15. There is not a single permanent river in Oman - they all dry up in the summer.
16. You can swim on the coast of Oman all year round. Here the water is always warm.
17. Oman has excellent diving. The water is warm and crystal clear. You can see sharks, barracudas, moray eels, rays, and turtles. I'm not talking about ordinary colored fish. During the season, you can see whales and whale sharks. Corals start right from the shore.
18. There is a theory that Oman was covered with forests several millennia ago, but all the forests were cut down due to active copper mining. Because of this, there was a rapid desertification of the area.
19. Oman is a highly law-abiding country. Even a domestic fight is impossible to see here. After all, such a violation of the order here is supposed to be a prison sentence.
20. Oman suffers from a lack of fresh water, so the country's authorities have to desalinate the salty sea water.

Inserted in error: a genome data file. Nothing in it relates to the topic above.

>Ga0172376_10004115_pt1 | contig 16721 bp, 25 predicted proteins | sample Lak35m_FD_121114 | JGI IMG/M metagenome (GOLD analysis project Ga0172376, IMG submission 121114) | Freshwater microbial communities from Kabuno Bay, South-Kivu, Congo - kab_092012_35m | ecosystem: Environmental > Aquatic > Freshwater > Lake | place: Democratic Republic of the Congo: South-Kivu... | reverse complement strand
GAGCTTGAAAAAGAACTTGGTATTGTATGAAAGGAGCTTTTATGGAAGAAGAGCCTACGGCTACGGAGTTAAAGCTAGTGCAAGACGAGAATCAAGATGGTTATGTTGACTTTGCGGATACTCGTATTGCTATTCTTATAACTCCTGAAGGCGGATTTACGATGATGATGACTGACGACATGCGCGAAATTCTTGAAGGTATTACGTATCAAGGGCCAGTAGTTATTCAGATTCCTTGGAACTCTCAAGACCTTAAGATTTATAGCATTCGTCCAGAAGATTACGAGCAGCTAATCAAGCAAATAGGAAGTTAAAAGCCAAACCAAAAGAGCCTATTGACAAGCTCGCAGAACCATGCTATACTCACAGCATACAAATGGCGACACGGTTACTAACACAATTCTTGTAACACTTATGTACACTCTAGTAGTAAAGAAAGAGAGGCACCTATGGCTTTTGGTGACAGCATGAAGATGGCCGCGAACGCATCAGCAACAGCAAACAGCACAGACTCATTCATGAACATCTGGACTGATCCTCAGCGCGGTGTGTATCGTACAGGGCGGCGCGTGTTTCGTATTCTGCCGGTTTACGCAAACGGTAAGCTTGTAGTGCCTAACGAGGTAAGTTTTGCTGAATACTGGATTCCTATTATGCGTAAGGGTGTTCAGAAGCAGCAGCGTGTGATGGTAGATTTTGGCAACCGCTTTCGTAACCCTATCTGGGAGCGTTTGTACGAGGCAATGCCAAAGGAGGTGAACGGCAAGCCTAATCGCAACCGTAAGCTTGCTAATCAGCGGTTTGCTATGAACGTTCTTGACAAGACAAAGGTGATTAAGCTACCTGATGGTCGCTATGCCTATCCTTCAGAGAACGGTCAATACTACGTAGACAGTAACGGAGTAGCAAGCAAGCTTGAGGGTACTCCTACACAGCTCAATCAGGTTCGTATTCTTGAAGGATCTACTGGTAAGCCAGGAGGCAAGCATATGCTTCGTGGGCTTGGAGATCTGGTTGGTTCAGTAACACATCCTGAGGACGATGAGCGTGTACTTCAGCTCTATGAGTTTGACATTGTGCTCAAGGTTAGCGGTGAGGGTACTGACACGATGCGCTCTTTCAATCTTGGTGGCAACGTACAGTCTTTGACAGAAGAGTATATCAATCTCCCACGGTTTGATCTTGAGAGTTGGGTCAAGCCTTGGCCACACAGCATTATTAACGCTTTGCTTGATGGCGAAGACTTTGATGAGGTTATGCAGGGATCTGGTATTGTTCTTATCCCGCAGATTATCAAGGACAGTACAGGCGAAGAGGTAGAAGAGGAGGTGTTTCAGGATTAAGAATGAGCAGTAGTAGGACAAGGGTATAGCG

21. One of the most popular places in Oman are incense markets.
22. In the south of Oman, there is a population with Ethiopian roots, and even the local dialect is more like Ethiopian than Arabic.
23. In Oman, teaching the basics of Islam is a compulsory school subject.
24. An obligatory detail of the Omani man's costume is a short broad dagger.
25. Among Omani women, blue tattoos on the face and hands and earrings in the ears and nose are common.
26. In Oman, unlike other countries of the Persian Gulf, nature is very picturesque: tropics, savannahs, fjords, waterfalls, and mountains.
27. On the west coast of Oman, there is one of the few places in the world where green turtles come to lay their eggs.
28. Due to the heat and hot air, the sky over Oman almost always looks gray. Blue skies can only be seen during the cool season.
29. Because of the rain in Oman, for example, classes at school may well be canceled.
30. In Oman, alcoholic products are sold only in specialized stores. But to purchase alcohol, you must first obtain permission from the police, and Muslims do not receive such permission.
31. There is almost no public transport in Oman - only fixed-route taxis, but only Indians use them. For some reason, this is not an option for white people.
32. Taxis that travel around the city, as a rule, also carry Indians.